Another object of the invention is to provide an alternative construction current mirror having binary switches formed with transistors controlled by accompanying circuitry. By programming the status of the transistors via the circuitry, the IOUT /IIN transfer ratio can be suitably varied to obtain a tailored condition. The binary programmable current mirror of this invention can be readily implemented with a plurality of switches, or transistor circuits which are insensitive to the "on" resistance of the switches and do not require the use of binary weighted area ratios in any components to produce a variable transfer ratio of input to output current. Similarly, the current mirror is readily implemented with transistors that can be arranged in smaller size packages in combination with resistors so as to obtain component matching. Therefore, the size of the circuit does not increase exponentially as the number of bits go up, but only increases in a linear relation to the increase in the number of bits. This allows for closer proximity placement of components for matching purposes, and therefore results in better circuit performance over certain environmental variations including processing variations, packaging stresses, and temperature variations, and provides a much smaller die size during construction so as to facilitate an integrated chip implementation of the programmable current mirror that is small for a large number of programmable bits, readily implemented on a monolithic chip construction, easily component matched, and is easy and economical to manufacture and assemble.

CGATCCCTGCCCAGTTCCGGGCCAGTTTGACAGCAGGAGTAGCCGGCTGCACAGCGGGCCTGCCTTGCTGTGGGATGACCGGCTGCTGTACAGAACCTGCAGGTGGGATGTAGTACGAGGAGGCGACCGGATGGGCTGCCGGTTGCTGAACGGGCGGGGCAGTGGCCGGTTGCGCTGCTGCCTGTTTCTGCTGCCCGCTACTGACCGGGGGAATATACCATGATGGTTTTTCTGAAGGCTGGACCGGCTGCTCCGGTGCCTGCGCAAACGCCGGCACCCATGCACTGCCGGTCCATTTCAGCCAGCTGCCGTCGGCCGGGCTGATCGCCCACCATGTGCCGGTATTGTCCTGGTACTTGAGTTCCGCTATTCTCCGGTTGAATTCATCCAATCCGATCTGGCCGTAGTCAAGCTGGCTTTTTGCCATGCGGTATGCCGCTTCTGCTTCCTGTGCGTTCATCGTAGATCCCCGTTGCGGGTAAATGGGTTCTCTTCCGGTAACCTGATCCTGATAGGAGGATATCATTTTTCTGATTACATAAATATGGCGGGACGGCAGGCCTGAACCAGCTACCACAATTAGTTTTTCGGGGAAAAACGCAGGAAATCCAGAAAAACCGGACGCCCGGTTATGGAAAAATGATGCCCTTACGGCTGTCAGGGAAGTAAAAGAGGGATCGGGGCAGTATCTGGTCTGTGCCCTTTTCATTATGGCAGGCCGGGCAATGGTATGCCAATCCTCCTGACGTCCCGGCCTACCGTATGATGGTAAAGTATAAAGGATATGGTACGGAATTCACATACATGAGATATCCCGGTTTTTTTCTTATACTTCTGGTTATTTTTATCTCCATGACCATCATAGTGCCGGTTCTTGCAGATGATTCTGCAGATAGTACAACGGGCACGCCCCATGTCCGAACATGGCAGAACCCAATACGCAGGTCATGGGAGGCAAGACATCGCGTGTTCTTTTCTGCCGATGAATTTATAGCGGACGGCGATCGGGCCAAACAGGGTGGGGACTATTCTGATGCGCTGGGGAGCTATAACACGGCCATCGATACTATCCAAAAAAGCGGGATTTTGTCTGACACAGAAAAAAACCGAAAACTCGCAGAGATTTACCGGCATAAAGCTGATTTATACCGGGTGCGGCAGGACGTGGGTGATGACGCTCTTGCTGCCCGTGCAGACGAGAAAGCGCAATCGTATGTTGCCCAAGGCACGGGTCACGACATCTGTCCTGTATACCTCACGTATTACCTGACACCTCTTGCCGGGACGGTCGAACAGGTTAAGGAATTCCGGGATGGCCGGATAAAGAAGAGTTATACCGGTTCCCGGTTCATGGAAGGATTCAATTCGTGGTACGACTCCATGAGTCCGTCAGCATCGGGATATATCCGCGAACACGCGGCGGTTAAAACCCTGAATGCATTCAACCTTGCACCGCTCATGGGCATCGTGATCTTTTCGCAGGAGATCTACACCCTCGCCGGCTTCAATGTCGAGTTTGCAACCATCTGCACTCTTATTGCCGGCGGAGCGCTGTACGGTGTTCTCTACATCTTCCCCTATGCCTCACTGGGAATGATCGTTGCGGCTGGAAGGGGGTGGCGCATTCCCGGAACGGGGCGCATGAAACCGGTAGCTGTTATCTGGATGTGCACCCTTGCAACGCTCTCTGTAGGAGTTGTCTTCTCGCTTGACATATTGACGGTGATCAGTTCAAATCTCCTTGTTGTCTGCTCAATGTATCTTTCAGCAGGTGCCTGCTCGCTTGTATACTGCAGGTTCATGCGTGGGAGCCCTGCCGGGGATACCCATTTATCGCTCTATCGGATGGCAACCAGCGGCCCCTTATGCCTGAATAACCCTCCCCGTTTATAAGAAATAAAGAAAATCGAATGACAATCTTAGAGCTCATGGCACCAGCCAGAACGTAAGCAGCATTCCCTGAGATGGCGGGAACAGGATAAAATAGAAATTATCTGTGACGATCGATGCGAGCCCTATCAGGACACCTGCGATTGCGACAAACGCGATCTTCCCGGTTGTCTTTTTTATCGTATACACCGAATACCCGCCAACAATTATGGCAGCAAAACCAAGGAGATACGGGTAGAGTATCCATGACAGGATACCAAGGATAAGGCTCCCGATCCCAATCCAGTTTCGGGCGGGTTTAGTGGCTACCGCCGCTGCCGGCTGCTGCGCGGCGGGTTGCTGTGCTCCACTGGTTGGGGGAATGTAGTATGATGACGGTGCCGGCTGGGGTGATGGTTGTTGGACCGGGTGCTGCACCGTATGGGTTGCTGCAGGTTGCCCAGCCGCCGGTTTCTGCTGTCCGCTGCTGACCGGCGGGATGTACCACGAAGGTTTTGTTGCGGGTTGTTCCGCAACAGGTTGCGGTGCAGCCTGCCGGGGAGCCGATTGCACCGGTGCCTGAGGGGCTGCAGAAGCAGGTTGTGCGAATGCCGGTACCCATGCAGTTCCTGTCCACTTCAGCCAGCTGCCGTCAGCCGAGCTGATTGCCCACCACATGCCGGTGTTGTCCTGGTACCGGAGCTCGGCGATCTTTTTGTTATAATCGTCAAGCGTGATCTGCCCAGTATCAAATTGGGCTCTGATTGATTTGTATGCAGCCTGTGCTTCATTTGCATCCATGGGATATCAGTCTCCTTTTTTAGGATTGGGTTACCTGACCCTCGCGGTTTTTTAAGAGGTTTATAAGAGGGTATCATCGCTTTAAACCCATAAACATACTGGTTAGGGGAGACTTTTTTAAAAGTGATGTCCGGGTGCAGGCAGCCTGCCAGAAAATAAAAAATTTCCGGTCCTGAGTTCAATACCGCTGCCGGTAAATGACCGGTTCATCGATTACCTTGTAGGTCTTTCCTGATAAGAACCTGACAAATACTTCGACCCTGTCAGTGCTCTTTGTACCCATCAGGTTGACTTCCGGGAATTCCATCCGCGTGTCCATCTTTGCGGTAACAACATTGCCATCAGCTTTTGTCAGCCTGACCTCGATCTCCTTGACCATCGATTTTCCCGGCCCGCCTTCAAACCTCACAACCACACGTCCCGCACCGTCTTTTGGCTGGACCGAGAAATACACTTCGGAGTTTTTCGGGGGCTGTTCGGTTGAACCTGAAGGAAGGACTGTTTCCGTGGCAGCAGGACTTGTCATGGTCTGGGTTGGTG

Other objects and advantages of the present invention will become apparent to those skilled in the art upon reading the following detailed description and upon reference to the drawings in which:
FIG. 1 is a functional block diagram of a digitally calibrated transducer amplifier showing the binary programmable current-mirror circuit of the present invention with a presently preferred implementation; and
FIG. 2 is an electrical schematic diagram of the binary programmable current mirror circuit illustrated functionally in FIG. 1.